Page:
NOTE: Visual UI design has been updated + I developed new branding! See video click through of my prototype here:

My client needed to transform their proof of concept into a fully designed, holistic experience for both providers and patients. The goal was to provide a platform that could serve multiple purposes for various user groups, including a web-based dashboard for care teams and a tablet experience for elderly & disabled patients. 

This is a work in progress. Check out how I'm progressing and more about my design decisions below. Thanks!
The provider sign-in page was designed to remind care teams why they do what they do. Using a quote and the beautiful photos that make the brand, I designed this layout to inspire a people-first mentality.
It was crucial that the loading screen (the dashboard) indicate critical alerts first. When providers first sign in they need to clearly see what needs attention. This page's layout uses a lot of open white space to make critical alerts the focus.
A success message automatically slides over, the movement and green checkmarks visually confirm it.
Once alerts are acknowledged, they can then clear the headline story out of the queue.
Some patients may be on more than one program. Above, Merl is on the weight management program, below Bob is a patient being monitored on his weight, his glucose and his oxygen levels. 
I designed a "threaded" alert headline to show when a patient has more than one alert attached to their profile. When opened each alert is shown in its own tab with the most critical alert showing first. The provider must address each alert, so the design flows you from one alert right into the next..
Below you see the orange coloration indicating this second alert is less severe, more of a "reminder." In this example the provider dismisses the alert, because he already left a voice message addressing all three concerns.
Users can toggle to their past alerts. By default they see the alerts addressed within the past 5 days, and further drill down by date range. Language like "today" and "yesterday" speaks the users' language.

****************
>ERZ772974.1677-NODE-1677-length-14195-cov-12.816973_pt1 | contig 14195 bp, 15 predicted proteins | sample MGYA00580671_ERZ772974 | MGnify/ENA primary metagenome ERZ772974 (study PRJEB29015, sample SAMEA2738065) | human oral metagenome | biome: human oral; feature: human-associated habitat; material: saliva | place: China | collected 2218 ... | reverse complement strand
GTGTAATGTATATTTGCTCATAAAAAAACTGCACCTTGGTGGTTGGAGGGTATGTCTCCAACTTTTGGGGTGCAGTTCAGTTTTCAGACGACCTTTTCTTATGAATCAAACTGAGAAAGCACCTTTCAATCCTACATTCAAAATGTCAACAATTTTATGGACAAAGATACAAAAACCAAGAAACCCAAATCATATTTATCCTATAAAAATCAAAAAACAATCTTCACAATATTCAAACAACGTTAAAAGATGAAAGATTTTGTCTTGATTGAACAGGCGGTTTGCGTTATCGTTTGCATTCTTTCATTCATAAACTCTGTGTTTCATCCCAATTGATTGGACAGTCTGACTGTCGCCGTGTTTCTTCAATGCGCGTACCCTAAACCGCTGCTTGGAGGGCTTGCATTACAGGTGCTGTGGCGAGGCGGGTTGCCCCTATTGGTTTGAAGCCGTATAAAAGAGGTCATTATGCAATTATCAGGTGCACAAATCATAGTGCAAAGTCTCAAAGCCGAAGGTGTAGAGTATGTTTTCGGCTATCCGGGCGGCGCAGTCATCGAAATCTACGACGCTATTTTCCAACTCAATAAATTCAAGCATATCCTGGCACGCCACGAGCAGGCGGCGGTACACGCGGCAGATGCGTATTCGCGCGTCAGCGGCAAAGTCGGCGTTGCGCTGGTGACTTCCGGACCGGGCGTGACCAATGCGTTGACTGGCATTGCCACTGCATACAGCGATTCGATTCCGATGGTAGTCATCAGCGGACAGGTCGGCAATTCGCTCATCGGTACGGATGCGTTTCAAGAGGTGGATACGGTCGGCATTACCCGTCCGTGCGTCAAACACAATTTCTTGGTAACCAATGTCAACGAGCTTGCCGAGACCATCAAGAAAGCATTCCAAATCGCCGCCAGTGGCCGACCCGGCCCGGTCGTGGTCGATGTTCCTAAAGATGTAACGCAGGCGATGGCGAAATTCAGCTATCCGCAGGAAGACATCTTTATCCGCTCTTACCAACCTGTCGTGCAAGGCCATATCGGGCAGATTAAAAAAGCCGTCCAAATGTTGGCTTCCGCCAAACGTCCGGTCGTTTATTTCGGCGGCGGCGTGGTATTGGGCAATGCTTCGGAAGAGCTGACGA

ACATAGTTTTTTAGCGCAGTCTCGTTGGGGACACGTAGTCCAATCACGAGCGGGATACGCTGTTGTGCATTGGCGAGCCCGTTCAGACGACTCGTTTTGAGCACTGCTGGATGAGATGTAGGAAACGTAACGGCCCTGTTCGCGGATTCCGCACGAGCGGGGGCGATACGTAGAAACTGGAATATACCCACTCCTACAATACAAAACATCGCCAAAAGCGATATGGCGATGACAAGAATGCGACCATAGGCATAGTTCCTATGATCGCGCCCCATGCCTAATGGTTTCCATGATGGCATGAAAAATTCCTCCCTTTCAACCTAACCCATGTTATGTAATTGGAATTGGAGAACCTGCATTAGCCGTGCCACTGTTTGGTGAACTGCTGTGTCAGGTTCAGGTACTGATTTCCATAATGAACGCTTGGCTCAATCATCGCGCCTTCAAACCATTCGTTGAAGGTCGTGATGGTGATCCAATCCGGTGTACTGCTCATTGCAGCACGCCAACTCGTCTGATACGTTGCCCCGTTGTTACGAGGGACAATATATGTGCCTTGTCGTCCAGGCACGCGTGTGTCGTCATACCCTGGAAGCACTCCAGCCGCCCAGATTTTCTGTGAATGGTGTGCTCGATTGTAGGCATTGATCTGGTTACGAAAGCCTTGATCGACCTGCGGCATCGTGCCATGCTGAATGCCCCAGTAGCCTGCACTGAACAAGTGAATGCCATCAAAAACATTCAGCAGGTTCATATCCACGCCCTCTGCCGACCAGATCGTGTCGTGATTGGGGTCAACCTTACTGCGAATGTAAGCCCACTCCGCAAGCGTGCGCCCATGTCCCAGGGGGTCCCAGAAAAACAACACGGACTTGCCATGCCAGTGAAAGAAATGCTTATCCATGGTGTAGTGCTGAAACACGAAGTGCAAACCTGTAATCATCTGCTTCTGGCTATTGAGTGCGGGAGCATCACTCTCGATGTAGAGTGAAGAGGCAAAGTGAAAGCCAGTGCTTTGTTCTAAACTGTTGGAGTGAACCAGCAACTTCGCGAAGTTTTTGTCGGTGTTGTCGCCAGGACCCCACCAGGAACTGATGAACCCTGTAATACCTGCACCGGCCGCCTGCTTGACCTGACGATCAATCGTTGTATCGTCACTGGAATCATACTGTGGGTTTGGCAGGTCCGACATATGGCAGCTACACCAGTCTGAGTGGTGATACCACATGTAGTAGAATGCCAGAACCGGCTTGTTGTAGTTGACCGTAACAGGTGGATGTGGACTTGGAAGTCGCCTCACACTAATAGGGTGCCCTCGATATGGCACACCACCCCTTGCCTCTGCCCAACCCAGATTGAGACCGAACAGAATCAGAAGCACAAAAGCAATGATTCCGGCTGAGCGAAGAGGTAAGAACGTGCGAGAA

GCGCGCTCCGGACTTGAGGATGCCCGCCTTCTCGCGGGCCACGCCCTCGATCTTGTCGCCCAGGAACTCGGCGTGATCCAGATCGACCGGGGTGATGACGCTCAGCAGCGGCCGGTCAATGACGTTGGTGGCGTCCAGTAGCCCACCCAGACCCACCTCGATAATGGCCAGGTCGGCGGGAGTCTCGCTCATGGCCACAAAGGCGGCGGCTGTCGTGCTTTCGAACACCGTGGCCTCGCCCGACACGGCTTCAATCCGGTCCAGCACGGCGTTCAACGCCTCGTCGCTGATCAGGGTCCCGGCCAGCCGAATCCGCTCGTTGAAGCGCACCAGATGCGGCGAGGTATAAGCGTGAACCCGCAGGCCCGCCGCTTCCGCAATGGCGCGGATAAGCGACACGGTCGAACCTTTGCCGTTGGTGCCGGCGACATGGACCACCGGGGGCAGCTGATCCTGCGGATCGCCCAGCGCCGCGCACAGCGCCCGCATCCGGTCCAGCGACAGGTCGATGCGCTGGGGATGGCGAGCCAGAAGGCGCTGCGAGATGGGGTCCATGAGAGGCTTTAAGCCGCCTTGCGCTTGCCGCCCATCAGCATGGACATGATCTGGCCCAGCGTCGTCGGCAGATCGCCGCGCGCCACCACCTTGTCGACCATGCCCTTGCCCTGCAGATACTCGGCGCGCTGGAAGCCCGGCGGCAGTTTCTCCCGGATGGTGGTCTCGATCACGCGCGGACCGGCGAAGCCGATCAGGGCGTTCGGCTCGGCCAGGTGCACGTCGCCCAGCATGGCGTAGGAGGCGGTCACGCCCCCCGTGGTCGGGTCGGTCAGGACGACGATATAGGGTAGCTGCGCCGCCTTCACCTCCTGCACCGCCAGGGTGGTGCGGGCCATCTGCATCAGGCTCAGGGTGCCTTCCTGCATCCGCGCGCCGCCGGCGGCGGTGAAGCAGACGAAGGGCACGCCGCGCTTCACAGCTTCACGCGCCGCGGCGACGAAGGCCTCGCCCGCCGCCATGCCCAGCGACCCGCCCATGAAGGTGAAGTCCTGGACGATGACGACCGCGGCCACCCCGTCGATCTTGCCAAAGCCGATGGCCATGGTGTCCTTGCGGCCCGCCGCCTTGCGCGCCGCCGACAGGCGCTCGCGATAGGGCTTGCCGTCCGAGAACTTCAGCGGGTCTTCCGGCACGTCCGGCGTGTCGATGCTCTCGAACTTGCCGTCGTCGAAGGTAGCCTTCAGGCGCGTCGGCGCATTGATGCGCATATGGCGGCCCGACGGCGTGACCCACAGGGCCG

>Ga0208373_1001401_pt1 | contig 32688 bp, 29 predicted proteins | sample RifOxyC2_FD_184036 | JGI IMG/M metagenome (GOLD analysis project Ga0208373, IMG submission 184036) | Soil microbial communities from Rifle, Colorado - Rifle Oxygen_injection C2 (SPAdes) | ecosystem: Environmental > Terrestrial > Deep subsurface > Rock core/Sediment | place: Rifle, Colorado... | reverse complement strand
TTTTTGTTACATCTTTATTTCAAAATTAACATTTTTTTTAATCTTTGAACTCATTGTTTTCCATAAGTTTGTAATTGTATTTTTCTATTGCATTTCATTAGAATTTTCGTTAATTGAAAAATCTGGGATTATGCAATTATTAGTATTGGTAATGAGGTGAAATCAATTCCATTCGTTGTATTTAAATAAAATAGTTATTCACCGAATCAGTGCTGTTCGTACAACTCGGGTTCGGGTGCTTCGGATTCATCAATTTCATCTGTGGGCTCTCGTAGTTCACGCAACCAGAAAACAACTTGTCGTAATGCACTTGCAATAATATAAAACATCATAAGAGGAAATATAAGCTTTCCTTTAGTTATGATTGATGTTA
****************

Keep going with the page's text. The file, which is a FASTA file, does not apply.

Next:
On the member directory the orange boxes indicate an in-home patient while the purple indicates nursing home patients.
Below you see the "tabbed" functionality again. Any time a patient profile is opened up it becomes a new tab, making it easy to toggle between where you were before and what you need to do now. The member directory is always opened, so when profiles are closed the tabs simply collapse back down to one page.

Shown below is Merl's profile. You can see the details of his weight scale in the top orange bar, when it was issued and a quick link to open up his measurements. In the grey box are incident notes which show the actions the provider just took on the home screen.
The tabs make it convenient to have several profiles opened up at once. This makes comparing patients and multi-tasking accessible and easy. 
Below you see a third profile tab opened. Maysen is a patient with two devices. You can toggle between his weight measurements and his glucose measurements.
On the left the actual, numerical data points makes it easy to quickly comprehend the measurements. Charts used in a less obtrusive way, turning the numbers into a visual timeline of data points. Users see the current weeks' measurements on load and then select a date range to look further into the past.